Health News Roundup: Kono says inoculation pace to accelerate; Johnson urges caution as some lockdown measures ease and more

Reuters | Updated: 29-03-2021 10:39 IST | Created: 29-03-2021 10:28 IST
Health News Roundup: Kono says inoculation pace to accelerate; Johnson urges caution as some lockdown measures ease and more
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Following is a summary of current health news briefs.

Birx says COVID death toll in U.S. would have been mitigated with earlier action

Dr. Deborah Birx, who coordinated the White House coronavirus task force under President Donald Trump, believes the COVID-19 death toll in the United States would have been substantially lower if the government had responded more effectively. In an interview with CNN, parts of which were released before broadcast later on Sunday, Birx said there was an "excuse" for the initial surge of deaths last year as the government grappled with the start of the pandemic.

Japan vaccine czar Kono says inoculation pace to accelerate in May

Japan's vaccine minister, Taro Kono, said on Monday that the pace of inoculation in the country would accelerate in May, with 10 million doses expected to be imported every week that month. "Starting in May, there will be no bottleneck in supply," Kono told Reuters in an interview. Officially the minister in charge of administrative reform, Kono was tapped in January to lead Japan's COVID-19 vaccination push.

UK's Johnson urges caution as some lockdown measures ease

Prime Minister Boris Johnson urged Britons to be cautious as a stay-at-home order and some other lockdown measures are lifted in England, citing rising cases in other parts of Europe and the threat posed by new variants of the virus. The government will also set up a new Office for Health Promotion to help tackle obesity, improve mental health and promote exercise. Johnson himself said he was "too fat" when he became gravely ill with COVID-19 last year.

China reports 15 new COVID-19 cases vs 8 a day earlier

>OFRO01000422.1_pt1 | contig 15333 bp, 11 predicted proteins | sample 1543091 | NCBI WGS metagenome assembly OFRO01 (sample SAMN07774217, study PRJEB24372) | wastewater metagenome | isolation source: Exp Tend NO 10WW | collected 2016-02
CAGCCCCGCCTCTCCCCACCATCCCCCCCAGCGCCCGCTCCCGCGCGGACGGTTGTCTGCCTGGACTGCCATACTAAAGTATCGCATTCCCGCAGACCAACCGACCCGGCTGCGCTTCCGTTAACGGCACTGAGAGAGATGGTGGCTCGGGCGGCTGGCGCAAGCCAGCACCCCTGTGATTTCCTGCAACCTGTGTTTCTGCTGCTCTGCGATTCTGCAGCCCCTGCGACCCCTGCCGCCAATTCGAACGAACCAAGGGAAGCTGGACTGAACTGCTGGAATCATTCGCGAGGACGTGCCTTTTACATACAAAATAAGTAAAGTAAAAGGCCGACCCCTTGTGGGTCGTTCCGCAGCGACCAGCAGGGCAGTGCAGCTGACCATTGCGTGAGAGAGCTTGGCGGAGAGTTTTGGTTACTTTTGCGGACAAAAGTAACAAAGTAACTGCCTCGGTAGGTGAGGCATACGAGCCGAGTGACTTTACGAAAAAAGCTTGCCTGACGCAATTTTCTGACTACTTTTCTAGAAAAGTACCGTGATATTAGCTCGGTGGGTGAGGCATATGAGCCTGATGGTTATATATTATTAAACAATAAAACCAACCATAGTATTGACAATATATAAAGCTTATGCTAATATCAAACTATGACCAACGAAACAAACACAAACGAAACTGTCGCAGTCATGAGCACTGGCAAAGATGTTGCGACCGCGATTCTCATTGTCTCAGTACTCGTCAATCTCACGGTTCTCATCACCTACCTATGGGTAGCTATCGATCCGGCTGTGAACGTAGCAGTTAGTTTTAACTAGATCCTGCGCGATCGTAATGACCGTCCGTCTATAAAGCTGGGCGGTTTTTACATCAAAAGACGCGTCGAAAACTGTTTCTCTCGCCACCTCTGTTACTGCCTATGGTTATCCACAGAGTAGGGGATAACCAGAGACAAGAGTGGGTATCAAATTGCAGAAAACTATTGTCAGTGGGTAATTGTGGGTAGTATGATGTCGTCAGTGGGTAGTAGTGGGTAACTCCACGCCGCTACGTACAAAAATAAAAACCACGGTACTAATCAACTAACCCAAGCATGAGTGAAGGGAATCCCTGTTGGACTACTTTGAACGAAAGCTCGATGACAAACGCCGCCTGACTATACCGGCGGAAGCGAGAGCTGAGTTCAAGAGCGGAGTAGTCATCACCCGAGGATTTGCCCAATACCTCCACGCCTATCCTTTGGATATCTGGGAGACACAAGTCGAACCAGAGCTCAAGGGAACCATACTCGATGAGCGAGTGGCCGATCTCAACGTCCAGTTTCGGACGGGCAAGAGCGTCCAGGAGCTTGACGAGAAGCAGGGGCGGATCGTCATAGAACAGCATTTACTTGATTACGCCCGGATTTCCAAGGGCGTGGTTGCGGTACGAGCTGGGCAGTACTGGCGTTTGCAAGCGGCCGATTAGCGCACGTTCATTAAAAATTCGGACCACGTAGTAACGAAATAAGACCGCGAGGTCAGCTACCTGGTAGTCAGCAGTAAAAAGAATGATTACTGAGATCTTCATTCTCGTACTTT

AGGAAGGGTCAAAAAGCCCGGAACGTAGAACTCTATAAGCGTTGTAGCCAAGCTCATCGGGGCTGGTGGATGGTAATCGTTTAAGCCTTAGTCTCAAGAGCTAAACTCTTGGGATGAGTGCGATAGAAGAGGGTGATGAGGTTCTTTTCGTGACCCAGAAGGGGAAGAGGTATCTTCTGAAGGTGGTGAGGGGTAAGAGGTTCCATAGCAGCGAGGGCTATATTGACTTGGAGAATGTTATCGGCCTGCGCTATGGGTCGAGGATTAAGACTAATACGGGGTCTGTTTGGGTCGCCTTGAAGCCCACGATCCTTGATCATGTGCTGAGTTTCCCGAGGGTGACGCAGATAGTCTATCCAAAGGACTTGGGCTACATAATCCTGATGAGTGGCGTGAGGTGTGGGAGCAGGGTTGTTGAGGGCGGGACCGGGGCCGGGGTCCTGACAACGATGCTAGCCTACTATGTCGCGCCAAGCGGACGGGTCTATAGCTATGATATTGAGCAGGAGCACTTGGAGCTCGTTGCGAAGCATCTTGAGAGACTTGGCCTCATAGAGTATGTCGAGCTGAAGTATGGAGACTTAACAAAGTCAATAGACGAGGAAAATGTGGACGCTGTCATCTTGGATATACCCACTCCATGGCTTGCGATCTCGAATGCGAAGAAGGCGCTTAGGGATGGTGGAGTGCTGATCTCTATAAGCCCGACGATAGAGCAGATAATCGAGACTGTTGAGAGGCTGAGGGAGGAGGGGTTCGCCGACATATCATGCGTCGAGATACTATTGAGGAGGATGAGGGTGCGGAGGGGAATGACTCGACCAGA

China reported 15 new COVID-19 cases in the mainland for March 28, up from eight a day earlier, the country's national health authority said on Monday. The National Health Commission, in a statement, said all the new cases were imported infections originating from overseas.

Mexico says COVID-19 deaths likely 60% higher than confirmed toll

Mexico's death toll from the coronavirus pandemic is likely at least 60% higher than the confirmed number, putting it in excess of 300,000, according to government data. Updated figures https://coronavirus.gob.mx/exceso-de-mortalidad-en-mexico on excess mortality in a table published by Mexico's Health Ministry showed that by the end of the sixth week of this year, 294,287 fatalities "associated with COVID-19" had been registered on death certificates in Mexico.

Australia's third-largest city to enter three-day COVID-19 lockdown

Australian authorities announced a snap three-day COVID-19 lockdown in the northern city of Brisbane from Monday afternoon, as they attempt to stamp out an outbreak of the virulent UK variant of the virus. About 2 million people in the city, the country's third largest and the capital of Queensland state, will be required to stay home from 5 p.m. local time except for essential work, healthcare, grocery shopping or exercise.

Stranded at sea, coronavirus takes a toll on mental health of sailors

When Ritesh Mehra, 43, enlisted for a four-month stint as captain on a liquid gas tanker last July, he never expected to be stranded at sea until spring. "Twice it has happened that the ports are not allowing crew change," Mehra told Reuters via Zoom from the bridge of the 80,000 tonne ship docked outside the Indian port of Haldia.

Brisbane lockdown sends Australian sports teams scrambling

Australia's professional sports leagues scrambled to put contingency plans in place on Monday after Queensland authorities announced a snap three-day lockdown in state capital Brisbane to deal with a COVID-19 outbreak. About 2 million people in Brisbane, the country's third largest city, will be required to stay home from 5 p.m. local time except for essential work, healthcare, grocery shopping or exercise.

South Korea's expert panel says J&J COVID-19 vaccine safe, effective for approval

A panel of South Korean advisers recommended a coronavirus vaccine from Johnson & Johnson was safe and effective, the food and drug safety ministry said on Monday, moving the single-dose shot a step closer to receiving regulatory approval. When granted a greenlight, the J&J vaccine will be the third COVID-19 vaccine authorized in South Korea, following ones from AstraZeneca and Pfizer/BioNTech, both of which require two doses.

New Abu Dhabi plant to produce COVID-19 vaccine from China's Sinopharm

A new pharmaceutical plant in Abu Dhabi will start making a COVID-19 vaccine from Chinese pharmaceutical giant Sinopharm later this year under a joint venture between Sinopharm and Abu Dhabi-based technology company Group 42 (G42).

The plant, which is being built in the Khalifa Industrial Zone of Abu Dhabi (KIZAD), will eventually have a production capacity of 200 million doses a year with three filling lines and five automated packaging lines, a statement from the joint venture said on Monday.

(This story has not been edited by Devdiscourse staff and is auto-generated from a syndicated feed.)


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